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Tech giants demand end to NSA spying, as Patriot Act is set to expire

A technology coalition headed by Apple, Microsoft, and Google urged President Barack Obama and other government officials to end the National Security Agency’s bulk collection of phone call “metadata.” In a letter addressed to the President and other key figures, the coalition, made up of privacy advocates, technology firms, and trade companies, called the NSA program “untenable,” and urged the House to move forward with reforms.

The letter, which was also addressed to high-ranking officials such as Senate Majority Leader Mitch McConnell and House Speaker John Boehner, singled out sections 215 and 214 of the Patriot Act, which have been used to legally justify the NSA’s data collection. The provision, which sunsets on June 1, was first used in the wake of the 9/11 attacks.

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“Many of us have differing views on exactly what reforms must be included in any bill reauthorizing USA PATRIOT Act Section 215, which currently serves as the legal basis for the National Security Agency’s bulk collection of telephone metadata and is set to expire on June 1, 2015. That said, our broad, diverse, and bipartisan coalition believes that the status quo is untenable and that it is urgent that Congress move forward with reform,” the group wrote.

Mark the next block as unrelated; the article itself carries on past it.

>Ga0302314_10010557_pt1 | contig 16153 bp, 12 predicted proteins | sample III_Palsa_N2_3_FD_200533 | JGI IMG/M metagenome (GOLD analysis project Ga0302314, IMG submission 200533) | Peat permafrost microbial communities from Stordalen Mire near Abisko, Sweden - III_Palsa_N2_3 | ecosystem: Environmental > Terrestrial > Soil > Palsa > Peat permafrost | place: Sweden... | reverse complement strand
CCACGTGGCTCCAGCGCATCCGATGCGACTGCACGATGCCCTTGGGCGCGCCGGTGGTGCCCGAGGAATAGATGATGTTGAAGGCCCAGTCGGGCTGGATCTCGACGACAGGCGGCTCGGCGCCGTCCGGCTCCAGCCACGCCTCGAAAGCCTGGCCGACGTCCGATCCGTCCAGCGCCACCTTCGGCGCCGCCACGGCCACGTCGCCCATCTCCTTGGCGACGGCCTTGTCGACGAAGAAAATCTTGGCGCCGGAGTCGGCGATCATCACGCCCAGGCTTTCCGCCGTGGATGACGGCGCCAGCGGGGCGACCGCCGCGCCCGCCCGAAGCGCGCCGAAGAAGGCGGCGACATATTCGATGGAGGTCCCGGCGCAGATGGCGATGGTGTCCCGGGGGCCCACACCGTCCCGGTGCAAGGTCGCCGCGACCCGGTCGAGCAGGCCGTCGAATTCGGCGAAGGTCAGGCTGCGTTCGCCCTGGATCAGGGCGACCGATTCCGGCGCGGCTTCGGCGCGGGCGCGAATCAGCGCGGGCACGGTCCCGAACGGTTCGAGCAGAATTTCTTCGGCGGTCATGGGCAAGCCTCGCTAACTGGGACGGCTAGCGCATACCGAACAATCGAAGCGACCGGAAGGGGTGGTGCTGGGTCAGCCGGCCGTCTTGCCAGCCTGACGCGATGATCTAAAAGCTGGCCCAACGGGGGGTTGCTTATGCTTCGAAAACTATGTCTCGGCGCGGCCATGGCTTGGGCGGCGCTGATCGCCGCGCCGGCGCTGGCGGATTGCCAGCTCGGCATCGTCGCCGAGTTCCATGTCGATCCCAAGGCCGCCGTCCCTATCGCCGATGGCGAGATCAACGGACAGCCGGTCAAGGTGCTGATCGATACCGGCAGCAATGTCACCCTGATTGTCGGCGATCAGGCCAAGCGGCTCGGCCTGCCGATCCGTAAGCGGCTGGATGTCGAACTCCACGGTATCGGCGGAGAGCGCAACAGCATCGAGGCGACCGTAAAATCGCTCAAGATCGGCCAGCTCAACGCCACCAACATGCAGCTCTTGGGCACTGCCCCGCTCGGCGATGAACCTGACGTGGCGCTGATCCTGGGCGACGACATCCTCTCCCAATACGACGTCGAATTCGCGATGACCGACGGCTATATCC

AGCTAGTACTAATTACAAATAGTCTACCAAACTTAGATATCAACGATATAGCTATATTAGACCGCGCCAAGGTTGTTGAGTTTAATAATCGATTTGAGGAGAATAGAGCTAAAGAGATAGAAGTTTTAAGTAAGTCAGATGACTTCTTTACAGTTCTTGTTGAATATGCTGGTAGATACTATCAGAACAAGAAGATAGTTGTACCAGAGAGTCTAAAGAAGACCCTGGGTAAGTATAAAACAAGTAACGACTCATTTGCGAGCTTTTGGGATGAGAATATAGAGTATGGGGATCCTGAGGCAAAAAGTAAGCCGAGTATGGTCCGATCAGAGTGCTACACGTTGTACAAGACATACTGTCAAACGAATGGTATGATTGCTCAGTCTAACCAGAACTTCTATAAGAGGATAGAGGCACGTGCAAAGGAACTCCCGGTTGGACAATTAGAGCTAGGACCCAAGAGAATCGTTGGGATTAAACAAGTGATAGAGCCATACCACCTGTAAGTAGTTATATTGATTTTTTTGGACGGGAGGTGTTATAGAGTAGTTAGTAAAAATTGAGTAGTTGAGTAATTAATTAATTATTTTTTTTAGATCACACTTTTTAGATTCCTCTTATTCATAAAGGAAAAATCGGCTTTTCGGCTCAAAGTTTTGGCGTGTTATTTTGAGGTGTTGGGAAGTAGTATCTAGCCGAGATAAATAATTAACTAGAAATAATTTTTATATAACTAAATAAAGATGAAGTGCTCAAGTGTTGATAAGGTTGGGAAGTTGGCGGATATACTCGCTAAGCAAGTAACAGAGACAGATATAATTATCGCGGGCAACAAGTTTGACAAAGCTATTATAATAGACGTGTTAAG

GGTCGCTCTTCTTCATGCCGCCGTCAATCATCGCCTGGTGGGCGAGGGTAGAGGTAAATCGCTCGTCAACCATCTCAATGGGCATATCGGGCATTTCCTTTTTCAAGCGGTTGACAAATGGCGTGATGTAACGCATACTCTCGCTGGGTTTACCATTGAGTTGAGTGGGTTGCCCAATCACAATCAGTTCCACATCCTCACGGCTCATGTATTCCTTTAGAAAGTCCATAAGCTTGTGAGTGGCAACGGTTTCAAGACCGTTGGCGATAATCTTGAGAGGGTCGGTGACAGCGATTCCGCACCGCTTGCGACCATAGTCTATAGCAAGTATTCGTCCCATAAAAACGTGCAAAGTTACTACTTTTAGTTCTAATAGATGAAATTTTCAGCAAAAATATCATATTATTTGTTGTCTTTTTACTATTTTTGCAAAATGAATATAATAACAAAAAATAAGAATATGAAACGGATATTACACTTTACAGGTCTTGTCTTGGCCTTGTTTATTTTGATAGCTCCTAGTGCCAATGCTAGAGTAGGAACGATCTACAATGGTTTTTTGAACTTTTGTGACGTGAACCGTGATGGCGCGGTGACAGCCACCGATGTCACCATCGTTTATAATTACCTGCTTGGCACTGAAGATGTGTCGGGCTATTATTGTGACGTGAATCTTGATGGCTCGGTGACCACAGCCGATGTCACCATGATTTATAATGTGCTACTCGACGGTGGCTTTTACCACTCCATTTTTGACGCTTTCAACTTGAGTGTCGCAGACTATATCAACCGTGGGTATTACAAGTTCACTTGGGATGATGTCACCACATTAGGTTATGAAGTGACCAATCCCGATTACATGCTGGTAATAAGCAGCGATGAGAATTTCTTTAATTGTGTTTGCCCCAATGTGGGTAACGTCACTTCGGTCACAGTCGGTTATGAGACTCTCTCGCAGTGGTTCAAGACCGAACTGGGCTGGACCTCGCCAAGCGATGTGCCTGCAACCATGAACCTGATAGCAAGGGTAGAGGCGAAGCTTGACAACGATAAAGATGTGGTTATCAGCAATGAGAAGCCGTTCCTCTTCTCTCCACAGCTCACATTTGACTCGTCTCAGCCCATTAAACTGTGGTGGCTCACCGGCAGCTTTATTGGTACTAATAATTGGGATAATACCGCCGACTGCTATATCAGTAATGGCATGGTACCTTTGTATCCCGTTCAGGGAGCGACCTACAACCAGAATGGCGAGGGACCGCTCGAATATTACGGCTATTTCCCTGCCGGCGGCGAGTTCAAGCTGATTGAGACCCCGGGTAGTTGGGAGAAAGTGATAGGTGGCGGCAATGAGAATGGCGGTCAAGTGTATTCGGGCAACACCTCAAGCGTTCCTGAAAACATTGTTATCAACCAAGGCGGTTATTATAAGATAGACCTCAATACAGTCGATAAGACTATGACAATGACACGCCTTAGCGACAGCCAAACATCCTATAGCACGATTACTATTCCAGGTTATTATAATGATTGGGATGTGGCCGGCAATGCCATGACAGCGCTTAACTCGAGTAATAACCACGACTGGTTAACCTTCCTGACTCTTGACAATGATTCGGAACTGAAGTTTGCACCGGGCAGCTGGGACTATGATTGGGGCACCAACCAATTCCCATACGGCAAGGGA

Critics say that the Patriot Act is being used to unjustly collect the phone records of innocent people. “If there were ever a time to reform the NSA, it’s now — because a vote for reauthorization, without comprehensive reform of NSA spying, will very clearly be a vote against the Constitution,” said the Electronic Frontier Foundation, one of the organizations that signed the letter.

The NSA data collection program has already been the subject of many reform efforts ever since Edward Snowden leaked classified information from the agency in 2013. To date, none have been successful. The most recent attempt, the USA Freedom Act, failed to even move forward to a final vote in the Senate. Last January, the Obama administration also abandoned a plan that would have designated a third party for the task of collecting and storing phone call data.